In 1928 Johnson saw a copy of Arts magazine at Harvard and was struck by the illustrations of the work of the Dutch architect J. J. P. Oud and an accompanying article by Henry-Russell Hitchcock. He was as taken by the sharp writing of Hitchcock as he was by the crisp, unadorned white buildings of Oud, the best-known Dutch architect designing in the new mode of stripped esthetic purity devoid of ornamentation.
During the Harvard years, Johnson had continued the pattern of summer vacations in Europe begun with his family, but now he traveled alone, or with a friend, and with an increasing interest in buildings, both the old and the very new. In the summer of 1928, a visit to the Parthenon in Athens affected him so deeply that once again he was moved to tears by a monument of architecture. He later asserted that the experience on the Acropolis, along with Chartres and the photographs of Oud's modernist work, was the transforming experience which led to his conversion to architecture. Before his graduation in 1930, Johnson made two friends who were to become pivotal to his cultural and professional life: Henry-Russell Hitchcock and Alfred H. Barr Jr.
Referring to his own development as critic, curator, architectural scholar, and architect, Johnson in later years would say, "It all began with Alfred Barr." Born in Detroit in 1902, Barr came from a line of Presbyterian ministers and educators and like Johnson left the Midwest at a young age for education in the East. After a Maryland prep school and a Master's degree in art history at Princeton, he taught at Vassar College and at Harvard, where he impressed Paul Sachs. In 1926 he went to Wellesley College, where he developed the first course in America devoted to the study of modern art. Like Johnson, Barr had traveled in Europe, but with a more studied attention to the new architecture than Johnson, whose main interest was with historic monuments. Barr had visited architect Walter Gropius's revolutionary Bauhaus school at Dessau, where he was impressed with its comprehensive approach to arts education. Painting, sculpture, photography, industrial design, cinema, and architecture were taught together under one philosophical umbrella. To Barr, it represented an exciting Machine Age extension of ideas for arts integration practiced in the late-nineteenth-century Arts and Crafts Movement by John Ruskin and William Morris.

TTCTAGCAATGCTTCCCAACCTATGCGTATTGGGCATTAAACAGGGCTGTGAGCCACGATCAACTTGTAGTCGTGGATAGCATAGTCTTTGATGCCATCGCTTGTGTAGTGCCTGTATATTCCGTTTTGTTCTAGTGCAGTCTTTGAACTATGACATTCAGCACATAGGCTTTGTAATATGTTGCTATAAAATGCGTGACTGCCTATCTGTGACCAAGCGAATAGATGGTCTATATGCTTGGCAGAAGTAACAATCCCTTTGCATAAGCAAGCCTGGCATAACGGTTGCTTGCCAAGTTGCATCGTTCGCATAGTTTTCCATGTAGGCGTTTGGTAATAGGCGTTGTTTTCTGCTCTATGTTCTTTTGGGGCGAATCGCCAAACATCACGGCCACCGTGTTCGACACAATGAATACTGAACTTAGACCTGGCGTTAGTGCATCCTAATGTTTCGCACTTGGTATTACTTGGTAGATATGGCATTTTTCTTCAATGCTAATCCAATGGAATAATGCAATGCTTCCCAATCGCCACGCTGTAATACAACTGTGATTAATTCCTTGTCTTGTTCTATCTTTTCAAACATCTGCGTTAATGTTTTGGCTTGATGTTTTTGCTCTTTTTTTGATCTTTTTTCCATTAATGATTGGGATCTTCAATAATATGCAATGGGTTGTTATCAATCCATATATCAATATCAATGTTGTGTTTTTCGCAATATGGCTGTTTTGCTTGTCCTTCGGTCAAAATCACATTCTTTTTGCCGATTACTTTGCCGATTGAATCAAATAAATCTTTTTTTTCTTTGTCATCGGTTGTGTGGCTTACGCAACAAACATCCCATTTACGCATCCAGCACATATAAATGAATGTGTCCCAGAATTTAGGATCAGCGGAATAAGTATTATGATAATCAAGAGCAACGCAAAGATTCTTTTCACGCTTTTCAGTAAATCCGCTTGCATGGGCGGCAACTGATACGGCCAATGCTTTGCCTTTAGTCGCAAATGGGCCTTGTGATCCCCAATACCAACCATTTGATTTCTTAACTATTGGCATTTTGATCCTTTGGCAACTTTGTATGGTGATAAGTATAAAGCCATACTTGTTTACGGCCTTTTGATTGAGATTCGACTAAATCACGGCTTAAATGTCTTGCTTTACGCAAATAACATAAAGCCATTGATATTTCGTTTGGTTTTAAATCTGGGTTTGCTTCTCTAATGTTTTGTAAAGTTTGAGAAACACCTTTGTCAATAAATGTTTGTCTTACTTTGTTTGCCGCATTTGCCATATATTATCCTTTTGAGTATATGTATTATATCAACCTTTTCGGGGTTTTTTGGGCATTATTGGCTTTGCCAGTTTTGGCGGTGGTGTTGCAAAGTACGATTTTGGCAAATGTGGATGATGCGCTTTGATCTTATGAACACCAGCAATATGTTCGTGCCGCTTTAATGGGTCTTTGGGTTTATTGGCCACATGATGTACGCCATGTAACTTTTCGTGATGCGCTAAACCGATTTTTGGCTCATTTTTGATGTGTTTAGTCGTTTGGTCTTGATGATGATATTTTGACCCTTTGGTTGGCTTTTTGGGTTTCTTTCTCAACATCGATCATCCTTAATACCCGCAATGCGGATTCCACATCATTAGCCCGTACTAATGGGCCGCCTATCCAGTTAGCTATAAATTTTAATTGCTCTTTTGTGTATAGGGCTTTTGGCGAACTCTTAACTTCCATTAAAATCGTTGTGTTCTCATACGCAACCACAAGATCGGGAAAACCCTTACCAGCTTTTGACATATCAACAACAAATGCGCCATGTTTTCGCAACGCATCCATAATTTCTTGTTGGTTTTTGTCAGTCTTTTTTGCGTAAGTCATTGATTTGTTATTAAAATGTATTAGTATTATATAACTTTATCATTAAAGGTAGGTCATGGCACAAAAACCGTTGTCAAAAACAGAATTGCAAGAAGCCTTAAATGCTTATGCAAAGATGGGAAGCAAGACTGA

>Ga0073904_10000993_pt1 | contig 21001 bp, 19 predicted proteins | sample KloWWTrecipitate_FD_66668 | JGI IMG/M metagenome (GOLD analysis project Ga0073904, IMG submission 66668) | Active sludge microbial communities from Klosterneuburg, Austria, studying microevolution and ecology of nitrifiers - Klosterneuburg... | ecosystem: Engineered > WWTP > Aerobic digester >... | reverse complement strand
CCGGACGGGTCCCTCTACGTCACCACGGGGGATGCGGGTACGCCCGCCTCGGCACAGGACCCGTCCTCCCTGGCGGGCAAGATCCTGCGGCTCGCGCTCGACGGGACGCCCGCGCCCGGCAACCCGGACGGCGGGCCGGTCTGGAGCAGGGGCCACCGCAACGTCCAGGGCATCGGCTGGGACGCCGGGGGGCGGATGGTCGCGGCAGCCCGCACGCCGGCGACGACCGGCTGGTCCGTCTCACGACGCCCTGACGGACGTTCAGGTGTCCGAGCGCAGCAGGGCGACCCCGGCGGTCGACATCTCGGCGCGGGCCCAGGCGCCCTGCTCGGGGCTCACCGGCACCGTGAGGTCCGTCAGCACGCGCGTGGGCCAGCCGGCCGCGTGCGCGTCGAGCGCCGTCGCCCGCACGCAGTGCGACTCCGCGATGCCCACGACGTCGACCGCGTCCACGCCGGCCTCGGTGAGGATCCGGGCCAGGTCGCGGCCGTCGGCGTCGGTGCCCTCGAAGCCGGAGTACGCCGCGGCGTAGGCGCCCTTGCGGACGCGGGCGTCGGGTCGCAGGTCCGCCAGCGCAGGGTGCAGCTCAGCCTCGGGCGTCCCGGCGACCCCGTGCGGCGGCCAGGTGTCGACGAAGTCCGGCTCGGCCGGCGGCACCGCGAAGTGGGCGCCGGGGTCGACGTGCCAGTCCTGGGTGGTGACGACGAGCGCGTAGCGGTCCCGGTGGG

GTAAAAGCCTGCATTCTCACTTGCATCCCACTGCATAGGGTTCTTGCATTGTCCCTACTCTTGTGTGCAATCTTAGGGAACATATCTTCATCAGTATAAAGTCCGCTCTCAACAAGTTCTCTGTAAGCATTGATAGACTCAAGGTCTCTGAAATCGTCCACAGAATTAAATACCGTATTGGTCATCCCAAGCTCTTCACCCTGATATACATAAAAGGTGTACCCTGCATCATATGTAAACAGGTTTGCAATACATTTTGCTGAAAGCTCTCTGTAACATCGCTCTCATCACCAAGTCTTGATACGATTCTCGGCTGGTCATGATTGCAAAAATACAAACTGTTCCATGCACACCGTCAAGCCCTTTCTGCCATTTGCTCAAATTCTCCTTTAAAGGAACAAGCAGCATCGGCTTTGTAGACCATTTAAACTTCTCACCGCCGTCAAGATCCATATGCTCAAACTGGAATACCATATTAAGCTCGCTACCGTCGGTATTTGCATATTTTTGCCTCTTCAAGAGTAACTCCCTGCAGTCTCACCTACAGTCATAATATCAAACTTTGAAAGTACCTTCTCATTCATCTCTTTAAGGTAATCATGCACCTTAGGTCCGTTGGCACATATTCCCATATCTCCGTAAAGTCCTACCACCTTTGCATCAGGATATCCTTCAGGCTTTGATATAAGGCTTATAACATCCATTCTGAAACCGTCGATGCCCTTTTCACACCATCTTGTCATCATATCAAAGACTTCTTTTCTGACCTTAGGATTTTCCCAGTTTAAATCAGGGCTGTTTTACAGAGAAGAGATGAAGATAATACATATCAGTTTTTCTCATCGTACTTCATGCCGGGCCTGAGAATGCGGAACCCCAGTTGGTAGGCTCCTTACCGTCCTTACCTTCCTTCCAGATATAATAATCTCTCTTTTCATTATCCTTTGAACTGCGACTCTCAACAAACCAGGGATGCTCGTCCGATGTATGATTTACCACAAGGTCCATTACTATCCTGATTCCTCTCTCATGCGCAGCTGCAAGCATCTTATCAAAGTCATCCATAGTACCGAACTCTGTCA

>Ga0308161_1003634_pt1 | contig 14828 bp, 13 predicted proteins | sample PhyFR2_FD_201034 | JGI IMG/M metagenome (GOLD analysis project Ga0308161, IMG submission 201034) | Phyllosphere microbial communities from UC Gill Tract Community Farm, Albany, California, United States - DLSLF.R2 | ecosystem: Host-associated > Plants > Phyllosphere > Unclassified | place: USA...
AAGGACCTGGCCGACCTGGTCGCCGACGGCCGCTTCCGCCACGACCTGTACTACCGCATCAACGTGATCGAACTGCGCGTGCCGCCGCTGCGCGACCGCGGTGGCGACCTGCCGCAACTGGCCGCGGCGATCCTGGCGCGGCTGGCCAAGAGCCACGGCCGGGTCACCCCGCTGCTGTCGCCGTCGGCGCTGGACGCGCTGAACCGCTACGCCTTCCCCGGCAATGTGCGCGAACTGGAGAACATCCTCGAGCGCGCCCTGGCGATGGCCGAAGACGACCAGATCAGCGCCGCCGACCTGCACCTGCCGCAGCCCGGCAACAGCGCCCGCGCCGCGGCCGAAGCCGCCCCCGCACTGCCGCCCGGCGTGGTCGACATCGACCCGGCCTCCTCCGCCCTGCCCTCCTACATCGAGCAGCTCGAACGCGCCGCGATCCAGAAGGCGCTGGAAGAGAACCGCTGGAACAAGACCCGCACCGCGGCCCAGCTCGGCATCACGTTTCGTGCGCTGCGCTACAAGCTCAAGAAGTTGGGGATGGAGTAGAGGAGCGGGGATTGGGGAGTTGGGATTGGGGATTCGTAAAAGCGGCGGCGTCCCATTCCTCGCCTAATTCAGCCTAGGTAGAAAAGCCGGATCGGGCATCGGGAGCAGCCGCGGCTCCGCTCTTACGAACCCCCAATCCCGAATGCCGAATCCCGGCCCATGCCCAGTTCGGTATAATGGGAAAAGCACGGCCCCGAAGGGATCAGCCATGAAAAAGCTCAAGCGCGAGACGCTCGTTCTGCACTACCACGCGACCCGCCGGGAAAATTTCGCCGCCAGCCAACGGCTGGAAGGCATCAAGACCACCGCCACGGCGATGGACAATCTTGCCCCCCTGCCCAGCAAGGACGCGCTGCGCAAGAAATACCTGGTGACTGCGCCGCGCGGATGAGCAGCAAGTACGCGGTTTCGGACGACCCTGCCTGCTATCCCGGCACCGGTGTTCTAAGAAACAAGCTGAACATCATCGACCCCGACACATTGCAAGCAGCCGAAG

In the spring of 1929 Johnson met Barr at his sister Theodate's graduation from Wellesley. Louise Johnson, always alert to new trends and a trustee of her alma mater, had written Philip about Barr, whom she described as the Wellesley teacher who knew all about modern architecture. The two were introduced during the commencement weekend and immediately took a liking to each other. Barr's quiet, scholarly enthusiasm for modern art and architecture struck a nerve with Johnson, himself vigilant to the vanguard in art. The undergraduate's enthusiasm and eagle eye for what was happening at culture's leading edge, coupled with Barr's knowledge of what was going on, made them a complementary pair immediately. After talking with Johnson for many hours that weekend, Barr offhandedly asked him, "Do you want to help start a modern art museum?" After Barr's explanation of what he was up to, Johnson's reply was an emphatic "yes," and he excitedly wrote his mother that Barr wanted him to form an architecture department in a new modern museum in New York and that he had "much to learn and quickly!" When he returned to Europe that summer, Johnson planned to concentrate on seeing the new buildings that Barr had described, and he would see them from the driver's seat of a new green Cord convertible, purchased in New York before sailing and stowed in the ship's hold.
Earlier in 1929 three wealthy New York matrons had an idea for a new museum devoted solely to contemporary art and were looking for someone to run it. Mrs. John D. Rockefeller Jr., Mrs. Cornelius P. Sullivan, and Miss Lillie P. Bliss consulted with Paul Sachs, who told them that they should contact Alfred Barr. When the twenty-seven-year-old was chosen to head the new Museum of Modern Art, he set about creating a unique institution intended to be a symbiosis of all the modern arts behind one intellectual banner of advanced and renewing avant-garde artistic activity. It was to be an institution located in the middle of Manhattan and dedicated, in Barr's words, to "the art of now." No establishment with such a mission existed. Three generations of the immensely wealthy Rockefeller family have been the key philanthropic element in the museum's development. (John D. Rockefeller, the patriarch, made his enormous oil fortune in Cleveland.)
When twenty-three-year-old Johnson started his drive through Europe in the summer of 1929, he went first to Stuttgart, Germany, to see the Weissenhof housing exhibition, a "group show" of European modernist architects exhibiting their designs in a master-planned community of white, flat-roofed housing on a hillside site overlooking the city. He wrote his mother that Weissenhof was the perfect spot for him to begin, "my first view of things by Le Corbusier, Gropius and Oud, the three greatest living architects." Barr had called them the "finest masters among the moderns."'